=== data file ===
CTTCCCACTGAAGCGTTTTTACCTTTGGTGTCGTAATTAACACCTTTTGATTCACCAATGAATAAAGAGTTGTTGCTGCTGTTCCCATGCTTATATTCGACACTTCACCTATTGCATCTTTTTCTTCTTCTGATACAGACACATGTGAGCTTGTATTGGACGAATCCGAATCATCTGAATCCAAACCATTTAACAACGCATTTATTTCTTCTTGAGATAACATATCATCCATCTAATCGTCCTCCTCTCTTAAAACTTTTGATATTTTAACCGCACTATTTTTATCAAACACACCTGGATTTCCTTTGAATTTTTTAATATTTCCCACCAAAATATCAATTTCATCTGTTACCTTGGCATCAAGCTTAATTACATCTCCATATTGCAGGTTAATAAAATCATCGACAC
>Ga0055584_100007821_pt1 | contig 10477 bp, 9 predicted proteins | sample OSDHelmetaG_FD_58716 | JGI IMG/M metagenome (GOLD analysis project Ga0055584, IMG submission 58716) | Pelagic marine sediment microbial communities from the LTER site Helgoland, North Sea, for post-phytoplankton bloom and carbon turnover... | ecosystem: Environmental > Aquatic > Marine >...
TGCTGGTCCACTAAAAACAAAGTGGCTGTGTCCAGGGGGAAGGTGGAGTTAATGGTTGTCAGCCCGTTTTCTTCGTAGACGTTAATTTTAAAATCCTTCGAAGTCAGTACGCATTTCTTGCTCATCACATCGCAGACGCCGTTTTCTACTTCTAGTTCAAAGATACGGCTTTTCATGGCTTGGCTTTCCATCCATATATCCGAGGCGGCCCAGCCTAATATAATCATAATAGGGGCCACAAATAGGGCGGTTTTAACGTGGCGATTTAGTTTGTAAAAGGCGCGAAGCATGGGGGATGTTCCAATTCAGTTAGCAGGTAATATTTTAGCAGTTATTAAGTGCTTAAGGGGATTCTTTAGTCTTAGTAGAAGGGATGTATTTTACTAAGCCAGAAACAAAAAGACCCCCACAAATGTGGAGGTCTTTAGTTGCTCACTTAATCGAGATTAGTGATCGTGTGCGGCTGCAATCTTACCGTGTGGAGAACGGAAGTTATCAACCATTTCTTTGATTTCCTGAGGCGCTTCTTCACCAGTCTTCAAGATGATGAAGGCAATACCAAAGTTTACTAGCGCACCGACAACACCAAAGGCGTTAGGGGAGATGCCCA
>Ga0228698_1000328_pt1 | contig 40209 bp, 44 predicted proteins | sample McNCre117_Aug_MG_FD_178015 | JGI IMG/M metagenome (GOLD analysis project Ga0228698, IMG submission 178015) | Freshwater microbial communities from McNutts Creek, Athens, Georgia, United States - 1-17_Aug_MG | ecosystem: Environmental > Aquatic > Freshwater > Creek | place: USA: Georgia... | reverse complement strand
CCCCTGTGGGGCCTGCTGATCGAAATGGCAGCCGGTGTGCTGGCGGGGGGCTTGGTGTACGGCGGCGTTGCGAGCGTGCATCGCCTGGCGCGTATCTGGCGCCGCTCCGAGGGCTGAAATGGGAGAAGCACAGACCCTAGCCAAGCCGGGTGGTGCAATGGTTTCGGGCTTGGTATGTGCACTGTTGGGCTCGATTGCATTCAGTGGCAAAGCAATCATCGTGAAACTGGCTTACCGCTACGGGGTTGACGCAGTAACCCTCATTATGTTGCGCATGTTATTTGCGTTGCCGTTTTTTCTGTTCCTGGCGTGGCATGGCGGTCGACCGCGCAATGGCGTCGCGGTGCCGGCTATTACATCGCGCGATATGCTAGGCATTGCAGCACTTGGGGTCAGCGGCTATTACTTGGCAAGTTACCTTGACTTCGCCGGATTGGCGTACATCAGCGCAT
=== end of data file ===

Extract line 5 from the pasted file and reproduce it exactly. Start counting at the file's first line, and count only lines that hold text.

CCCCTGTGGGGCCTGCTGATCGAAATGGCAGCCGGTGTGCTGGCGGGGGGCTTGGTGTACGGCGGCGTTGCGAGCGTGCATCGCCTGGCGCGTATCTGGCGCCGCTCCGAGGGCTGAAATGGGAGAAGCACAGACCCTAGCCAAGCCGGGTGGTGCAATGGTTTCGGGCTTGGTATGTGCACTGTTGGGCTCGATTGCATTCAGTGGCAAAGCAATCATCGTGAAACTGGCTTACCGCTACGGGGTTGACGCAGTAACCCTCATTATGTTGCGCATGTTATTTGCGTTGCCGTTTTTTCTGTTCCTGGCGTGGCATGGCGGTCGACCGCGCAATGGCGTCGCGGTGCCGGCTATTACATCGCGCGATATGCTAGGCATTGCAGCACTTGGGGTCAGCGGCTATTACTTGGCAAGTTACCTTGACTTCGCCGGATTGGCGTACATCAGCGCAT